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The 'Real Experience' industry: Student development projects and the depoliticisation of poverty

Jason Hickel

Participation in development projects in the Global South has become one of the most sought-after activities among American and British high school graduates and college students. In the United States this often takes the form of Alternative Spring Break trips, while in Britain students typically pursue development work during their 'gap years'. Development projects offer students a way to craft themselves in an alternative mould, to have a 'real experience' that marks them off from the cultural mainstream as 'authentic' individuals. The student development craze represents an impulse to resist consumerist individualism, but this impulse has been appropriated and neutralised by a new logic of consumption, transforming a profoundly political urge for change into a form of 'resistance' compatible with neoliberal capitalism. In the end, students' pursuit of self-realisation through development has a profoundly depoliticising effect, shifting their attention away from substantive problems of extraction and exploitation to the state of the inner self.

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It's time to (climate) change the way we teach

Addressing anthropogenic climate change in social science classrooms

Eleanor Shoreman-Ouimet

of climate change information for public dissemination based on data collected from ethnographic interviews with peers; and (3) public engagement/service-learning assignments. Below I will outline how these NDAs are used and the functions they play in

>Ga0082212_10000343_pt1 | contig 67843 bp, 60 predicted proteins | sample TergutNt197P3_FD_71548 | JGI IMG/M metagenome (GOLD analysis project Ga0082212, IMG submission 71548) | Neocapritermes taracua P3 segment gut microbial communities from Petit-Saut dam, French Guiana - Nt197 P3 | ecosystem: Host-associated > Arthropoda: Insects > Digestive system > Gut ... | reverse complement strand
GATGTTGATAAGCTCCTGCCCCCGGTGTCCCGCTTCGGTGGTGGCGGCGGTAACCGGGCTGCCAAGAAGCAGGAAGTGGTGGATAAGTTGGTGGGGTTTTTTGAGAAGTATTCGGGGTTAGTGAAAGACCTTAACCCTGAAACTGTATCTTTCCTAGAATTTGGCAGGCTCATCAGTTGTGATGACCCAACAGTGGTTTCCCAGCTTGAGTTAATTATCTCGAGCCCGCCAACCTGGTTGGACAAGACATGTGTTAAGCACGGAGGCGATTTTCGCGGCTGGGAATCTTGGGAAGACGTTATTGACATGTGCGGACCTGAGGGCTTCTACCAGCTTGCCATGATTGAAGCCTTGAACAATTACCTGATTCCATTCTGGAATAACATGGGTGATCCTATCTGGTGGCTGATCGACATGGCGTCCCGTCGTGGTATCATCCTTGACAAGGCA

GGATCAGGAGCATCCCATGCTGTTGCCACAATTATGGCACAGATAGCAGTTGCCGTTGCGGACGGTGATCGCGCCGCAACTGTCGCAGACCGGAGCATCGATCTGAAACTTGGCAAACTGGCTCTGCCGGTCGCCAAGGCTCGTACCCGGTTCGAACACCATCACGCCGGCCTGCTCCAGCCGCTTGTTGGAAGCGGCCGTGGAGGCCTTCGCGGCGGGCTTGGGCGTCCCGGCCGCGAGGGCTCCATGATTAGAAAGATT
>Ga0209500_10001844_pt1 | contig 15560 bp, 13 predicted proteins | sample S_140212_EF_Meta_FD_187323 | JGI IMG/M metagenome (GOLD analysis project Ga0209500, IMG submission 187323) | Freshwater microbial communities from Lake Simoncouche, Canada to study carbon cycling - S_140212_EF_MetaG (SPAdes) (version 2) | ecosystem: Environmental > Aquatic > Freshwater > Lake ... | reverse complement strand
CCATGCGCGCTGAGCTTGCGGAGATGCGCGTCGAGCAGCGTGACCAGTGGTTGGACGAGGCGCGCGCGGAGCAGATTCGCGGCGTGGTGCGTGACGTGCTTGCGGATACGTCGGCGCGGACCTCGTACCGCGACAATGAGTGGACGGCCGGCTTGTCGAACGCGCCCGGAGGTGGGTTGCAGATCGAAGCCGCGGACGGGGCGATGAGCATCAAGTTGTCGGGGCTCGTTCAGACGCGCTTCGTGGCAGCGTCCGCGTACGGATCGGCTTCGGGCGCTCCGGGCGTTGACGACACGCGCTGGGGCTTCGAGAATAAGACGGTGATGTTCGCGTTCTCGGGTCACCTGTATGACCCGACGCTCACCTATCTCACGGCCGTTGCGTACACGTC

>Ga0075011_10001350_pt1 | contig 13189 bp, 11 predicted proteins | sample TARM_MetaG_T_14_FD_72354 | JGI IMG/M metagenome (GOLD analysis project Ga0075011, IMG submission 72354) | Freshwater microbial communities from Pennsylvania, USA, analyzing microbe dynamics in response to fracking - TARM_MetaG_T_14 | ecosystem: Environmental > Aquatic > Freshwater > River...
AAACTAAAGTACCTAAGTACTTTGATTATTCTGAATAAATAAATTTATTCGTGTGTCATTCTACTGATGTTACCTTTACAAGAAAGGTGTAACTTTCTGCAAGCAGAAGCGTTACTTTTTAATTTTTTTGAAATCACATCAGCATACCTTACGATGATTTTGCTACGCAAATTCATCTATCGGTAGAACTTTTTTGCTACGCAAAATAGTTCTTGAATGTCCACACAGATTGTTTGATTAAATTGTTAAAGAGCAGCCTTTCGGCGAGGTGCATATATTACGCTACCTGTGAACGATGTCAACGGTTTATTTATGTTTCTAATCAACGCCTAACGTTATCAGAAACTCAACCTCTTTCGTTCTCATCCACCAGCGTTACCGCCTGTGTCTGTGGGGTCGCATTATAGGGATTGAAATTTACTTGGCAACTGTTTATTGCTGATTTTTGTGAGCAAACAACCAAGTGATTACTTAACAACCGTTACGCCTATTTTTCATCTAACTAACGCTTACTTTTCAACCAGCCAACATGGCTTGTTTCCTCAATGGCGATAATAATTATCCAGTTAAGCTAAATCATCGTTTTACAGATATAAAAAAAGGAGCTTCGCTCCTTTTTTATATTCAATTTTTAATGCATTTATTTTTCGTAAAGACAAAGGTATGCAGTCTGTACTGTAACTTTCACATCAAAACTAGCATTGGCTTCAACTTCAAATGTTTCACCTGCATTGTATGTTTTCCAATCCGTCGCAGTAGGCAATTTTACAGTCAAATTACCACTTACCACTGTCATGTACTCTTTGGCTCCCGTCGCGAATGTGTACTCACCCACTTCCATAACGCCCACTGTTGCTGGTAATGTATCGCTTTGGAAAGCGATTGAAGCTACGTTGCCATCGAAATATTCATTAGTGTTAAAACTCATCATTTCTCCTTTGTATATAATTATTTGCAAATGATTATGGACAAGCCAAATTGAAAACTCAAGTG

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Knowledge Production and Emancipatory Social Movements from the Heart of Globalised Hipsterdom, Williamsburg, Brooklyn

Sam Beck

practice. Internships focused on developing critical thinking skills are applications to in-context, in-process, work-related problem solving. Community service learning engages students in citizenship participation and instils the idea of ‘service’ ( Butin

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Part 4: Developing intercultural competence in Seville outside the classroom

Eva Infante Mora, Luisa Álvarez-Ossorio Piñero, and Bartolomé Miranda Díaz

, our students, used to the service learning or volunteering model common in the United States, often do not extend themselves beyond the minimum requirements the organisations ask them to meet. Or they lack the skill or awareness to notice what needs

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What History is good for

Service-learning and studying the past

Michael Smith

Many disciplines in the social sciences and humanities can offer profound insights into what it means to be human. History, however, encompasses the totality of human experience: economics, politics, philosophy, art, ethics, sociology, science - all of it becomes part of history eventually. Therefore, the opportunities for incorporating service-learning (carefully integrating community service with academic inquiry and reflecting on insights derived from such integration) into history courses abound. Many historians have taken advantage of this opportunity. Few historians have undertaken a scholarly investigation of the learning taking place in their service-learning courses, however. Indeed, despite the fact that the reflective process so central to service-learning lends itself remarkably well to the scholarship of teaching and learning (it generates very rich data on both the affective and content-based learning students are experiencing), there has been little published SoTL research from any discipline about service-learning. Drawing on qualitative evidence from an honours course comprised of 16 students at a private liberal arts college in the northeastern United States, I argue that not only does service-learning in history lead to more active citizenship, but that it also leads to deeper appreciation of an historical perspective as a key ingredient for being an engaged citizen.